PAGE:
They say you'll pay

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You've finally decided to buy that new PC for your home. Prices are low, modem speeds are up and life is looking pretty OK.

Breathe deep, read on. Whether you think the Internet is a vast wasteland or the mother lode of information, graphics, games and commerce, you should check out what the bait is laced with before you go and get hooked.

According to Alan Wood, senior vice president of engineering and operations at Apex Global Information Systems (AGIS), the idea that the Internet is a tool for the people is partly a misconception. Serving in one of the top command posts at AGIS in Dearborn, Wood has seen the telecommunications industry shakeout from the upper floors.

Internet and telecommunications companies are scrambling to find consumers who will pay top dollar -- likely between $50 and $75 every month -- for a combined communications service fee. Separate bills may be collector's items someday, when the combined fee ultimately includes telephone, e-mail, Internet, television, cable, fax and other electronic transmissions now carried through a variety of networks.

Telecommunications companies "don't really want dial-up users over-subscribing their phone switches and killing the public switch telephone networks," Wood says, adding that one phone company, U.S. West, wants to charge for every time you use its lines to connect to the Internet, a price that would go above and beyond what you pay your ISP.

But some ISPs will take a different approach. Wood estimates that there are already several new start-up ISPs that are entirely financed by sponsorship advertising, which makes them free for users. "As long as you maintain their advertising window on the screen, you can connect for free."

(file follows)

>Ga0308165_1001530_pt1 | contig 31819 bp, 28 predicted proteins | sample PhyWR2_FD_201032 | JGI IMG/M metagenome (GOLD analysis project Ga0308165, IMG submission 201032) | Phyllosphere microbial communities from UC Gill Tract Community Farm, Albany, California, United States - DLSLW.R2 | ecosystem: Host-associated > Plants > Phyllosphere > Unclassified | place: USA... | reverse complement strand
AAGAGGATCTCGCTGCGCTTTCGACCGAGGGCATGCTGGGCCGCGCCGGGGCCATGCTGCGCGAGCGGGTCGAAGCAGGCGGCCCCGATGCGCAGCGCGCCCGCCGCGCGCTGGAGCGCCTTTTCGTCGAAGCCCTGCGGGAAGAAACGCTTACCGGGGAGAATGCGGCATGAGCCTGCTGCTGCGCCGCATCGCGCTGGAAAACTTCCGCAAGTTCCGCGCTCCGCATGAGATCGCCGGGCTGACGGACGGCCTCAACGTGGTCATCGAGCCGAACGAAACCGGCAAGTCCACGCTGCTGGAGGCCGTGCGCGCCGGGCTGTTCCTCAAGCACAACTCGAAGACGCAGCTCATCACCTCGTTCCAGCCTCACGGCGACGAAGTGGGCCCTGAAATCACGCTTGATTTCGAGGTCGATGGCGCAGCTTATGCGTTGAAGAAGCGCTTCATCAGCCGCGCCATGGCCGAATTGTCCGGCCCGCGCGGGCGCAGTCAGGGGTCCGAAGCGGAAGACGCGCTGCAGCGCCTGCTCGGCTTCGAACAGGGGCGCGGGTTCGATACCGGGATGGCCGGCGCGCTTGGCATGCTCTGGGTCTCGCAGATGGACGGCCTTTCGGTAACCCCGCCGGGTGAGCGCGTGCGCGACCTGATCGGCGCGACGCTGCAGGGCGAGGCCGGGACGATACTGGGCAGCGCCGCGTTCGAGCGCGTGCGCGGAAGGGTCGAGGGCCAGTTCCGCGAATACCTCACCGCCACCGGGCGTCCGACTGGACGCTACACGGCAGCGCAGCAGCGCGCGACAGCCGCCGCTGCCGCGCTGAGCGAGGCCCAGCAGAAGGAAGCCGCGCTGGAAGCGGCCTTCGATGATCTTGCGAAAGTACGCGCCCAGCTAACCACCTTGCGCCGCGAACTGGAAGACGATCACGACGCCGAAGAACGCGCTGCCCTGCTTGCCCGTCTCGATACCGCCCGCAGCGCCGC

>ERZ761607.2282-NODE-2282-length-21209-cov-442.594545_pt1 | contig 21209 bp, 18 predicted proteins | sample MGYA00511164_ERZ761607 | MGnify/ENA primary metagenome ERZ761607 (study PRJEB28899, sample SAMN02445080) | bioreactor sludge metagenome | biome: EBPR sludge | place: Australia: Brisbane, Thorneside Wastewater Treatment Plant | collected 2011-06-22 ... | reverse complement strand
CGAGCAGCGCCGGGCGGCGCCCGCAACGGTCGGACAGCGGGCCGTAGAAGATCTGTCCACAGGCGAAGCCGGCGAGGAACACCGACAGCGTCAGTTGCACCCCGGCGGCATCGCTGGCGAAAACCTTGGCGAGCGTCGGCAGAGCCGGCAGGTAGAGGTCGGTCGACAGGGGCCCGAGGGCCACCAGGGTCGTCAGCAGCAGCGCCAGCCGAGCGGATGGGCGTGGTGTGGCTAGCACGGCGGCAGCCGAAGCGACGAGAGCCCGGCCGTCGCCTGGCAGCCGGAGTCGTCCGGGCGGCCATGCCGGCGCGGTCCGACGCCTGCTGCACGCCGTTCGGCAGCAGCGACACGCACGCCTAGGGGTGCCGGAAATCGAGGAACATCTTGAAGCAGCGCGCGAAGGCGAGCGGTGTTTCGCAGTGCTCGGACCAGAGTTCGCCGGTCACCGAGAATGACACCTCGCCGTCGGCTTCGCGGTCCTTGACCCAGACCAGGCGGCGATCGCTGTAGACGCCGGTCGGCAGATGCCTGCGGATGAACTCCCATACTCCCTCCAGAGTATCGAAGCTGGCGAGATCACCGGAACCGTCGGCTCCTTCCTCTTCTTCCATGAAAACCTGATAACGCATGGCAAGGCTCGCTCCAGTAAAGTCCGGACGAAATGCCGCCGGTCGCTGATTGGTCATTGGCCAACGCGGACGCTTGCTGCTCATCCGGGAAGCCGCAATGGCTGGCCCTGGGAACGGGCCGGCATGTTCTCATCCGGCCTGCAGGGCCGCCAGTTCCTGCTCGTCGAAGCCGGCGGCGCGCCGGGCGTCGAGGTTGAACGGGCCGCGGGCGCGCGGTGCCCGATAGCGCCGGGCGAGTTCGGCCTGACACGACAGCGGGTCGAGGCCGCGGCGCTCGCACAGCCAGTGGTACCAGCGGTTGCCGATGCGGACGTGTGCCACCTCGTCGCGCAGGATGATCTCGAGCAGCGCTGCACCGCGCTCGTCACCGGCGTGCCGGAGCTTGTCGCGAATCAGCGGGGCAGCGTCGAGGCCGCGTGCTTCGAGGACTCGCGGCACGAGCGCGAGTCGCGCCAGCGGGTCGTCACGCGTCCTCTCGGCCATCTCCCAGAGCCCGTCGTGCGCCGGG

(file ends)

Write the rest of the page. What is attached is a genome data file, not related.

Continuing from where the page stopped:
No more $19.95 a month? Goodbye AOL once and for all? Not likely -- you'll still have to pay somewhere, and you'll probably pay more in the end. Wood predicts that the evolution will continue in the same way television evolved: It was first paid for by sponsors. Then came cable, then came premium channels. Production costs still have to be covered somewhere, and it will ultimately come from you, the end user.

"I think most people don't understand that," Wood says.

It seems that ISPs will ultimately have to change how they're doing business to survive. For example, ISPs might become an advertising arm for large corporations such as Ford, Procter & Gamble, General Motors -- those with most money will succeed first and best.

Over the next 10 years, we'll also see television-quality real-time video over the Internet, Wood predicts. That will lead to a combination of video conferencing, faxing and interactive gaming.

"We will actually see the Jetsons video telephone that we've been imagining since we were kids," he enthuses.

For the average consumer, it's all entertainment. And with the expected growth of electronic commerce, simple things such as banking, communication with public utilities, or other services will proliferate.

"All communications that currently go over the public switch telephone network will be doing business there."

Wood also estimates the Internet will play a much larger role in our political structure, citing as an example the Starr Report, a document which was distributed within minutes to millions of people.

"Voters have the ability to interact with one another and get information; it's entirely possible to see online voting, or at least polling, in the future," he predicts.

If you had to guess where the Internet is headed, a good bet would be on one combined communications system, designed for cost-effective business use, which would also be one hell of an entertainment system.

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